Athletics & Recreation / Campus & Community / Magazine Feature

Players and coaches are soccer stadium’s biggest fans

Next season, soccer games at DU won’t always be duels in the sun.

With construction of a new soccer stadium, night games under lights will replace the mid-day and late afternoon sweat-fests that have deterred scheduling big name opponents and kept crowds small. For men’s coach Bobby Muuss, a new stadium will elevate the program to a new level.

“You get a special feeling of excitement when you walk onto the field and the lights are on and people are in the seats,” Muuss says. “It’ll make a very good student-athlete environment an incredible one for the soccer players.”

Broiling, mid-afternoon matches make it difficult to build excitement among students, Muuss points out, and tough to attract metro-area soccer fans. Night games change that by making it easier for metro-area kids to attend, which lays the groundwork for building relationships between players and fans and boosts recruiting.

Night games also accelerate the speed of play and exact less toll on athletes. The games can be televised and give a psychological boost to the “passion and heart” of college soccer, he adds. Having a stadium field that isn’t the same turf the team practices on also creates a kind of sacred space that inspires performance.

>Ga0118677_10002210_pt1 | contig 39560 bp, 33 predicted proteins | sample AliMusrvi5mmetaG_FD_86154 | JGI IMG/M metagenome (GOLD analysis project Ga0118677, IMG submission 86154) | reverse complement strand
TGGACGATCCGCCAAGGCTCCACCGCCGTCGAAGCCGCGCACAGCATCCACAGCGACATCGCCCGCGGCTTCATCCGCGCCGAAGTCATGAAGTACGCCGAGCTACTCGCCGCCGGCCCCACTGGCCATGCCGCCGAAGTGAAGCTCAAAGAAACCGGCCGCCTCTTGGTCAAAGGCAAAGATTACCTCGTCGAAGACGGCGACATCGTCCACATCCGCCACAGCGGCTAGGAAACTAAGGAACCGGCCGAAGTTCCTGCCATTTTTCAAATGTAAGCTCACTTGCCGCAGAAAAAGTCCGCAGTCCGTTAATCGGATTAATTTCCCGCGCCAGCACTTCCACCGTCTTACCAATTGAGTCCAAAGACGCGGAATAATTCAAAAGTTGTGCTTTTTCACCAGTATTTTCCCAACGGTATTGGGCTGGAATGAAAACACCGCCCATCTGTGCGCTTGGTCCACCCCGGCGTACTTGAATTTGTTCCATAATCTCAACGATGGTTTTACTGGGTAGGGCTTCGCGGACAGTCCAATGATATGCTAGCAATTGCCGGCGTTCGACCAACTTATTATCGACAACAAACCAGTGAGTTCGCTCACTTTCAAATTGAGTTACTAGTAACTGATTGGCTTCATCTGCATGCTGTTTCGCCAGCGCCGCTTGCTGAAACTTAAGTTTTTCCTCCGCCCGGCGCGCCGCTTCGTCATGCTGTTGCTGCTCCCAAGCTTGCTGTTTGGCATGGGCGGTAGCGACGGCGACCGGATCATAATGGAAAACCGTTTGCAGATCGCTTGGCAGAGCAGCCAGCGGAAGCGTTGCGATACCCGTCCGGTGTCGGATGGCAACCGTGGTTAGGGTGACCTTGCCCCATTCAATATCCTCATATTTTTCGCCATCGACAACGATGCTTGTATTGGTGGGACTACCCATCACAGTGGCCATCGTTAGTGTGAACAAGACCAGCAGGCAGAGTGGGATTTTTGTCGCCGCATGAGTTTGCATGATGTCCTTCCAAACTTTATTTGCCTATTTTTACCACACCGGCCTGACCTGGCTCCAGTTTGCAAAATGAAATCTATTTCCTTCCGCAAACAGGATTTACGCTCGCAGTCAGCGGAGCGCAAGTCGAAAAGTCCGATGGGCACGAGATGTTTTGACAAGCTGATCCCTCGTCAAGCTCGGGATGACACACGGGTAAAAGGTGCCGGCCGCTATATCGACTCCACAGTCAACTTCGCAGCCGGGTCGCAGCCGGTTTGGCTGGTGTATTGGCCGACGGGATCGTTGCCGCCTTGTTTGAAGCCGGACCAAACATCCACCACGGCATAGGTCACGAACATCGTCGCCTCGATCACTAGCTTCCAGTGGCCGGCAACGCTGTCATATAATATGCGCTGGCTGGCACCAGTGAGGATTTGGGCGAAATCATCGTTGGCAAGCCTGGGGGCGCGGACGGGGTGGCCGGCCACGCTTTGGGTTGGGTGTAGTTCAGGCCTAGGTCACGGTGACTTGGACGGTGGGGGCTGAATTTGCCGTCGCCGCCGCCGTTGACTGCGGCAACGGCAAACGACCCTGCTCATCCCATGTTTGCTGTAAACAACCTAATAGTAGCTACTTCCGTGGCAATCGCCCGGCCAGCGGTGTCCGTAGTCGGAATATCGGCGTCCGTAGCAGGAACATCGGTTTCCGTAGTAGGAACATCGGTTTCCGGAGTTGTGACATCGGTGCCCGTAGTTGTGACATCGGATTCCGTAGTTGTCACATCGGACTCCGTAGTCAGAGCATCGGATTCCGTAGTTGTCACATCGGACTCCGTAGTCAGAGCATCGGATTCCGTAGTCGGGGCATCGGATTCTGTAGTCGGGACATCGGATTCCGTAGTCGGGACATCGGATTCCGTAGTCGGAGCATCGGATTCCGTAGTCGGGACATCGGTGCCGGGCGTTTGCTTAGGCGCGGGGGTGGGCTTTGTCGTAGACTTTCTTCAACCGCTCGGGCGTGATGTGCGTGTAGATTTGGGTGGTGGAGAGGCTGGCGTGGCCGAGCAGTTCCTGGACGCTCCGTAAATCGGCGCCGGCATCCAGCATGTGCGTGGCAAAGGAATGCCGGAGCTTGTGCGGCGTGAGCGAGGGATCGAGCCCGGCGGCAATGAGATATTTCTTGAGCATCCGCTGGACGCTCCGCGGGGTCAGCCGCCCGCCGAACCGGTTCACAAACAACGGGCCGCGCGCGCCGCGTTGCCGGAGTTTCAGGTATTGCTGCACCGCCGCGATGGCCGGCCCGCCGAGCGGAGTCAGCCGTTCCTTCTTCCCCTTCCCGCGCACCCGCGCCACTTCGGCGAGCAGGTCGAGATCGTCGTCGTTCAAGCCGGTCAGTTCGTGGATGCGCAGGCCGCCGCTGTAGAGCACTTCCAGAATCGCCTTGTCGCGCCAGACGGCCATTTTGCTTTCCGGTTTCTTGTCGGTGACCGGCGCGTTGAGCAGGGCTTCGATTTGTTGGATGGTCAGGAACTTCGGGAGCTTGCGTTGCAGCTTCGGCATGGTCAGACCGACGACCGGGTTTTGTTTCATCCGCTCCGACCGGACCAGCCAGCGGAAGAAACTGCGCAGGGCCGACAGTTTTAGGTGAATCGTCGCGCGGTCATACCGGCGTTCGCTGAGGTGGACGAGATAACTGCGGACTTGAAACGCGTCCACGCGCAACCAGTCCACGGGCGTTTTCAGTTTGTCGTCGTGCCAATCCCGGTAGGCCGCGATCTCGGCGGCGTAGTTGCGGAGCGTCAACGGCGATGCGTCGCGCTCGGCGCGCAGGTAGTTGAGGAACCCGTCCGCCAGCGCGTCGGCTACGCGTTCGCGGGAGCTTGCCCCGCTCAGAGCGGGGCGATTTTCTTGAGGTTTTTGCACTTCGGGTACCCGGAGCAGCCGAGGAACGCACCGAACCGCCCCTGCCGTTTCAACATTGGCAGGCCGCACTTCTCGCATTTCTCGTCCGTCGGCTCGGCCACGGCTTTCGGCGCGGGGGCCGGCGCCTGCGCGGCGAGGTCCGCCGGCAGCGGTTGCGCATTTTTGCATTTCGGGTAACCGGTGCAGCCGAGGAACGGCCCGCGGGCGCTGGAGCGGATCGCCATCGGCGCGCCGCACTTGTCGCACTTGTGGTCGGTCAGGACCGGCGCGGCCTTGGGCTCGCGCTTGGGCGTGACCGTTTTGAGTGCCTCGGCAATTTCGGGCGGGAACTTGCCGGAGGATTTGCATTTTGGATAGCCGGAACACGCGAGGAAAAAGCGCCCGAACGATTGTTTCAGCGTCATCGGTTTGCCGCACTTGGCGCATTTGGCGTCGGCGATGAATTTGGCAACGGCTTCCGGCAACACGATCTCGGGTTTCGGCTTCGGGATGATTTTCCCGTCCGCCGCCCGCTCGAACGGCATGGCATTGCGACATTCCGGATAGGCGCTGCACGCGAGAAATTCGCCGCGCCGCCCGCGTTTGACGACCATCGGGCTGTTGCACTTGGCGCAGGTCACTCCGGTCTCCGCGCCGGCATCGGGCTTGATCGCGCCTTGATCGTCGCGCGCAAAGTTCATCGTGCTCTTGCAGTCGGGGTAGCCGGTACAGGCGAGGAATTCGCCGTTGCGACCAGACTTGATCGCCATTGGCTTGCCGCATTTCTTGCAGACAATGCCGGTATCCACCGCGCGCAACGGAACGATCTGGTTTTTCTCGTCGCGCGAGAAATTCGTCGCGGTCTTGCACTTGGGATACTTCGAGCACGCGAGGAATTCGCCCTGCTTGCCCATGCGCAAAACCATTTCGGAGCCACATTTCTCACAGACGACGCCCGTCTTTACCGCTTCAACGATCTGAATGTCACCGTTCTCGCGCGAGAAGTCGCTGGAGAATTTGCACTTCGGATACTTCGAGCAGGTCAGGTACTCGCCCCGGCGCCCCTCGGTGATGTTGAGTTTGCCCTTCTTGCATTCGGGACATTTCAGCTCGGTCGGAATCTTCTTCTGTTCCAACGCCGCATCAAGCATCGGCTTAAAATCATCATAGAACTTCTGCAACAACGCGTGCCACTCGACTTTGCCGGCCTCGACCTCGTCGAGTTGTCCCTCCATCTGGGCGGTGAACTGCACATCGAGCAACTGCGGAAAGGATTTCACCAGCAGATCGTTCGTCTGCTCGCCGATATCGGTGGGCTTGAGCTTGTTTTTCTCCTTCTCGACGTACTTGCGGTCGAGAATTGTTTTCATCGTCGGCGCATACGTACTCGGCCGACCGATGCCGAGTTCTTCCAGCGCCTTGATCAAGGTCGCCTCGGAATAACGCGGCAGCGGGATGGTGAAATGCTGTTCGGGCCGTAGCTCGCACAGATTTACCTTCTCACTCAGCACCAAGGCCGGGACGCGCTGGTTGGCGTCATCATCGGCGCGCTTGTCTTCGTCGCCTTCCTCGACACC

Players agree.

“A stadium brings a whole other atmosphere. It brings the intensity up,” says Lizzy Carlson, a center midfielder for the women’s team. “When you’re playing under the lights, you’re under a spotlight. You never want to make a mistake, but when people are watching, you don’t want to make a mistake ten-fold.”

Kris Banghart, a defender for the men’s team, says playing in front of fans gets players’ juices flowing.

“The atmosphere is a lot different. You’re more excited. It gets everybody really wound up, ready to play,” he says. “It would be a huge home field advantage for us.”

He also believes the stadium will help keep Colorado’s top soccer players from leaving the state to play for other schools. And better recruiting might improve what already is a solid product. Last season, DU men were one goal away from clinching the conference title from perennial powerhouse New Mexico, and the women’s team has qualified for the NCAA tournament in five of the last seven years.

“We don’t have championships,” Muuss says. “What we have are opportunities, opportunities in a brand new stadium, opportunities to make your own history and be the first to do something. It’s exciting.”

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